A historical bank building in Bay St. Louis, Mississippi. Editorial credit: clayton harrison / Shutterstock.com

7 Underappreciated Towns to Visit in the Southern United States

Many locals say that the entire American South is underappreciated, but big cities like New Orleans, Austin, Atlanta, and Jacksonville certainly get their due. This list is about small Southern communities that plenty of Americans, including some Southerners, have not even heard about. And yet, these places are percolating with beaches, parks, caves, springs, museums, restaurants, sea turtles, and spaceships. Here are seven such gems hidden deep in the Deep South.

Bay St. Louis, Mississippi

Bay St. Louis, Mississippi.
Bay St. Louis, Mississippi. Editorial credit: clayton harrison / Shutterstock.com.

The forgotten coastal state of Mississippi has more than 60 miles of Gulf of Mexico coastline stuffed with scenic communities. The best of these is Bay St. Louis. Named for the adjoining Bay of St. Louis, this 9,000ish-person "city" has one of the state's highest-rated beaches and many associated activities. Beachgoers who do not skip Mississippi in favor of Texas or Florida can enjoy swimming, sunbathing, kayaking, canoeing, paddleboarding, boating, fishing, and beachcombing on the gorgeous Bay St. Louis waterfront. Then, they can head downtown for sights at the Alice Moseley Folk Art Museum and bites at The Blind Tiger. Lastly, if you thought Bay St. Louis could not be any less Mississippi-like, it sits about 20 minutes away from NASA's Stennis Space Center. This astronomically amazing facility can be toured on certain days.

Port Royal, South Carolina

Port Royal Sound, Port Royal, South Carolina
Port Royal Sound, Port Royal, South Carolina.

Considered the most underrated town in South Carolina, Port Royal makes Beaufort seem like Charleston. Though Port Royal and Beaufort have similar populations and sit side by side on the SC coast, the former gets less attention and respect, according to Port Royal town manager Van Willis. It also gets less respect than other Beaufort County neighbors like Hilton Head and Bluffton. This is despite Port Royal having a mix of aesthetic homes, excellent amenities, and beautiful nature. Visitors can tour the Old Village, dine at Fishcamp, glimpse birds and gators at the Port Royal Cypress Wetlands and Rookery, and then crash at Cabana Madrid. Port Royal's downtown streets are elegantly named Madrid Avenue, Paris Avenue, and London Avenue.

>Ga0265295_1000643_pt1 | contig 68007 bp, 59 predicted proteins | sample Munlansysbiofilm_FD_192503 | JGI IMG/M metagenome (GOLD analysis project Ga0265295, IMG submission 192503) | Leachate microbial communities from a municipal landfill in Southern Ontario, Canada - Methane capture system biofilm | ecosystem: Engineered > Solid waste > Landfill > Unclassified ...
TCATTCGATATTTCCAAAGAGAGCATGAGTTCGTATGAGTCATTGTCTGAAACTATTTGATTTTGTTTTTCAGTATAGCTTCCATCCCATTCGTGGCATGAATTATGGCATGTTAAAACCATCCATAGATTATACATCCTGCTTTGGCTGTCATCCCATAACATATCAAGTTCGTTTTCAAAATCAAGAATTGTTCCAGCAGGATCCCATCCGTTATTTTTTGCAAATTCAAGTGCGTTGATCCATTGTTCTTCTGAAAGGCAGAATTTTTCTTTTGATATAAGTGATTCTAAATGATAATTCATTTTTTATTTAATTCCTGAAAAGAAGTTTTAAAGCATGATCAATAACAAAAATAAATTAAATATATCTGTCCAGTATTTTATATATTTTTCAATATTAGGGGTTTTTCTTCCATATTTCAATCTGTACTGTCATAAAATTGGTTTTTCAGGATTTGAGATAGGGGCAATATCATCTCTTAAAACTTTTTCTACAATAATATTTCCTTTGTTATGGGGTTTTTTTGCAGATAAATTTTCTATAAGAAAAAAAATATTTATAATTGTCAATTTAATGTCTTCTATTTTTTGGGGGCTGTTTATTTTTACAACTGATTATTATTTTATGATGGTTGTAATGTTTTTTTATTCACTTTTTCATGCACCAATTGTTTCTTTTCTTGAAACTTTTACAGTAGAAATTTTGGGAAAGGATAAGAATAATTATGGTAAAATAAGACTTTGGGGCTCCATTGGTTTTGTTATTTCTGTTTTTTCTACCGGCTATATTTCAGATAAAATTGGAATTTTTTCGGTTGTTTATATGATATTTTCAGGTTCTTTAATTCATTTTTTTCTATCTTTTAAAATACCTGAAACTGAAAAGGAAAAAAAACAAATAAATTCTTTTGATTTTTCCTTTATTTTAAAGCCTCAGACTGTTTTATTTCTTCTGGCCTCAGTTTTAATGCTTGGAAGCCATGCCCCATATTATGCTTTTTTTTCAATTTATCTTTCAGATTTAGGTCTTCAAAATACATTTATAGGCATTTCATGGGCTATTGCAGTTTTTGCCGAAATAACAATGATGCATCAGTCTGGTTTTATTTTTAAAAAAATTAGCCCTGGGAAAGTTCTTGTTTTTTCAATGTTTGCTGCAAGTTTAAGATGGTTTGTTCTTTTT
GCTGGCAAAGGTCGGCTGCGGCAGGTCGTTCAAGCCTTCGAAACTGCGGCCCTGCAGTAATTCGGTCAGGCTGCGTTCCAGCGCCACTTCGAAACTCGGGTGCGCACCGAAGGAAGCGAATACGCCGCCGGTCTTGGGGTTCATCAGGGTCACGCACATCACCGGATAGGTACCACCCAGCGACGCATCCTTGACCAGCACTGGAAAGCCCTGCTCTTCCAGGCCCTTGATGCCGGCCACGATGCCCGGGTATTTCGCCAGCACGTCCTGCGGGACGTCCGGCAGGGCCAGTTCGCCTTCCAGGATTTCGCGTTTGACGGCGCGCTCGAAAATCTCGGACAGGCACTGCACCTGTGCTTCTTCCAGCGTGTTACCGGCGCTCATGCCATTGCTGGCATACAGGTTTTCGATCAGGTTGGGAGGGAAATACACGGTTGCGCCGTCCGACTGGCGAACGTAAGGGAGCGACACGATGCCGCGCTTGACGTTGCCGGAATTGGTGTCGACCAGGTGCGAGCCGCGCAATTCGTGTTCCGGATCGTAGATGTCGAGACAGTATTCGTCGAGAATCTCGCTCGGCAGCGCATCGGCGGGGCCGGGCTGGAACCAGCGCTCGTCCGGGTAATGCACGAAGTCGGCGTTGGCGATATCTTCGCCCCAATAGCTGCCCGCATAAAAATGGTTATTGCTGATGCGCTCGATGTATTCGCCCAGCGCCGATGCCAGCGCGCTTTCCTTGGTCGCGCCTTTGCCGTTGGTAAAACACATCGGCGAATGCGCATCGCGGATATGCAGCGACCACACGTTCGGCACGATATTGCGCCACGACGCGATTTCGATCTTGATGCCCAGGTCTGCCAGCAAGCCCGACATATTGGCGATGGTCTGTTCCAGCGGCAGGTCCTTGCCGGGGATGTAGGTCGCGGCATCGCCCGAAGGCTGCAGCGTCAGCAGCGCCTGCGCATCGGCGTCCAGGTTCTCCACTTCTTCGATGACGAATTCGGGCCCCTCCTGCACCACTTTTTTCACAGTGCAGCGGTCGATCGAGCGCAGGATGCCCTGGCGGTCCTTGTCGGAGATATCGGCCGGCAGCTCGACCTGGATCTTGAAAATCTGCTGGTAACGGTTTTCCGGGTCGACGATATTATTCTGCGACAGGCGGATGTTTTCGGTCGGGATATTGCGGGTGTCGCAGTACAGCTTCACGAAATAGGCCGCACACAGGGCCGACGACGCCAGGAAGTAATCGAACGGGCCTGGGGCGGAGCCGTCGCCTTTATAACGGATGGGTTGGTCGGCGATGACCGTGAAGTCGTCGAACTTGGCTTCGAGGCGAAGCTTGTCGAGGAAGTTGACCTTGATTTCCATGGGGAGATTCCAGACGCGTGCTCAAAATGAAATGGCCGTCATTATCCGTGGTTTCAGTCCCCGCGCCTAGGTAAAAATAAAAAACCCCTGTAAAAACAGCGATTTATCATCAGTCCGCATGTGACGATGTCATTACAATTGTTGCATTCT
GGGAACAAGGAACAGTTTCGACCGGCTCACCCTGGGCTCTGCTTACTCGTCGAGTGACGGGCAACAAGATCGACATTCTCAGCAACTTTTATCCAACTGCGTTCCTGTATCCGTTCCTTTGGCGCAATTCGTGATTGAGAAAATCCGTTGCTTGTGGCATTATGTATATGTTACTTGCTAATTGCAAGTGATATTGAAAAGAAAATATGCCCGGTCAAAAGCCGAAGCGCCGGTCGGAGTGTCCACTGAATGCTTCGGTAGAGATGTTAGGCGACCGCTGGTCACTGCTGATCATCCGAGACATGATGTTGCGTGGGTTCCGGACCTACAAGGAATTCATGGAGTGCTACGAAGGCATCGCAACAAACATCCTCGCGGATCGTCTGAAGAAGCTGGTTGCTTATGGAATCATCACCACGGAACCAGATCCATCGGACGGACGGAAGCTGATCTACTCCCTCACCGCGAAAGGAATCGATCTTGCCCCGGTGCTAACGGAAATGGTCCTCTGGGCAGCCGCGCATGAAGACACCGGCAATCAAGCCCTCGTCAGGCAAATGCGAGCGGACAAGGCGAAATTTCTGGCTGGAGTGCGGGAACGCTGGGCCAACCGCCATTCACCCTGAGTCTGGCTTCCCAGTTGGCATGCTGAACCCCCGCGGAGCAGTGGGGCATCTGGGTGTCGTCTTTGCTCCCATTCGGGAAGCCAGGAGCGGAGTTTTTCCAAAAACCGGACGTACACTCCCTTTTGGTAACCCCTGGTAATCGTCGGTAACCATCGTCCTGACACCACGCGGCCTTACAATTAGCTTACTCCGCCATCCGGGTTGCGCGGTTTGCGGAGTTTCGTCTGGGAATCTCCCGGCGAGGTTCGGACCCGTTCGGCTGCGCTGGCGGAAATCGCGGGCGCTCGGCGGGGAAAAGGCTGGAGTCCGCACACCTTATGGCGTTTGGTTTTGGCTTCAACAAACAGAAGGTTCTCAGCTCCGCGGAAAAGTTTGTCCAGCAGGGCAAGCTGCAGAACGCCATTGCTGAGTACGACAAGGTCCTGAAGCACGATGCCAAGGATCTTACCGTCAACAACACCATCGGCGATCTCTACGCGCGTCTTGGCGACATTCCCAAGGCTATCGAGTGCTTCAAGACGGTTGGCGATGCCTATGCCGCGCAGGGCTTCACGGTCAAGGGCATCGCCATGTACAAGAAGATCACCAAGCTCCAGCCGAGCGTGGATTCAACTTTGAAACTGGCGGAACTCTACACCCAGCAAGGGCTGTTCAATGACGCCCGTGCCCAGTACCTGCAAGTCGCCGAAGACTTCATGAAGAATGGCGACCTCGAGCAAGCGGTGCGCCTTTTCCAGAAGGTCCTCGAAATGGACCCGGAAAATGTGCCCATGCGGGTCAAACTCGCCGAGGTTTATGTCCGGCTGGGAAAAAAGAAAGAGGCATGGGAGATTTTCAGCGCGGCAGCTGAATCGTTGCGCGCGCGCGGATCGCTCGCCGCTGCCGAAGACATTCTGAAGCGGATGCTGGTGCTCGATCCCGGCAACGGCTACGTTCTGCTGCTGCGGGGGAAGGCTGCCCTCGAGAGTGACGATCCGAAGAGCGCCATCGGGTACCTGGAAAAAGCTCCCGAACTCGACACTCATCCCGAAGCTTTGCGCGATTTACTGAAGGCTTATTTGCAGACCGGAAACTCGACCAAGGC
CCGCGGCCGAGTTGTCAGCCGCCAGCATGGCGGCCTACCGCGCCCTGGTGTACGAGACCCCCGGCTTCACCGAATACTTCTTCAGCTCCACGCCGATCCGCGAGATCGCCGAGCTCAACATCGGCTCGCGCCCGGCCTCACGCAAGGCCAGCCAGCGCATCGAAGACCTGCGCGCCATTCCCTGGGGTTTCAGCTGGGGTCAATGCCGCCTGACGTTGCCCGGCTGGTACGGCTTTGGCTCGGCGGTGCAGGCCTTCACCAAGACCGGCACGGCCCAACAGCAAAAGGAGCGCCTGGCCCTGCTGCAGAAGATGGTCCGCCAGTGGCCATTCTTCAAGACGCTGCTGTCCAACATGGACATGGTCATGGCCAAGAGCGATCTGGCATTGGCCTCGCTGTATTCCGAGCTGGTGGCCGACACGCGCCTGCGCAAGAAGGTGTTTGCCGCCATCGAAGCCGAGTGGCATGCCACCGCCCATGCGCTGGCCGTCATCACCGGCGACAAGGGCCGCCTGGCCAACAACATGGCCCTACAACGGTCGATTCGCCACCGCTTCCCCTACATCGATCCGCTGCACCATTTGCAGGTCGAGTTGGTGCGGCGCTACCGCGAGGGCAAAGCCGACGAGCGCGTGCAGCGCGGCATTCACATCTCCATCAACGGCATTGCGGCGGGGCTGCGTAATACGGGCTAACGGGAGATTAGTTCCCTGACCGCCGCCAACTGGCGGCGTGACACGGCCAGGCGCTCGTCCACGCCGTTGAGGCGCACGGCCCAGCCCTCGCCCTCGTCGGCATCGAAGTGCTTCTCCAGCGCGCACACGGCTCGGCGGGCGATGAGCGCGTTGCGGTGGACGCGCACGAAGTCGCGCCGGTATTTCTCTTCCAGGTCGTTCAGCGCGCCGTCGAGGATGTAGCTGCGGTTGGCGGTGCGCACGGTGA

Magnolia Springs, Alabama

Magnolia Springs, Alabama
Magnolia Springs, Alabama.

Is there anything quainter than receiving your mail by motorboat? Magnolia Springs, a riverside town in Alabama, is the only residential community in America with year-round USPS water delivery. Between mailboxes lining the Magnolia River and sprawling oaks lining Magnolia Springs' streets are lots of attractions for a town of approximately 800 people. Delectable eateries include The Mag: Dive Bar & Grill and Jesse's Restaurant, while comforting inns comprise the Magnolia Springs Bed and Breakfast. That cozy retreat sits inside the Tunnel Of Trees, where the aforementioned oaks are so immense as to wrap their limbs around multi-story buildings. Appropriately, the tunnel is on Oak Street.

St. Francisville, Louisiana

Rosedown Plantation in St Francisville, Louisiana
Rosedown Plantation in St Francisville, Louisiana.

Another Southern town enmeshed in Spanish moss-draped oak trees, St. Francisville, has some of Louisiana's prettiest buildings in its verdant clutches. This 1,500ish-person community thrived during the Antebellum era, so when slavery ended, its prosperous plantations were preserved as historic sites or turned into bed & breakfasts. Visitors can tour the Rosedown Plantation State Historic Site and then stay at The Myrtles, an expansive 18th-century estate with a hotel, restaurant, cafe, and even a lake. Although underrated to most Americans, The Myrtles is perhaps overrated to ghost hunters since it has been named the most haunted house in America.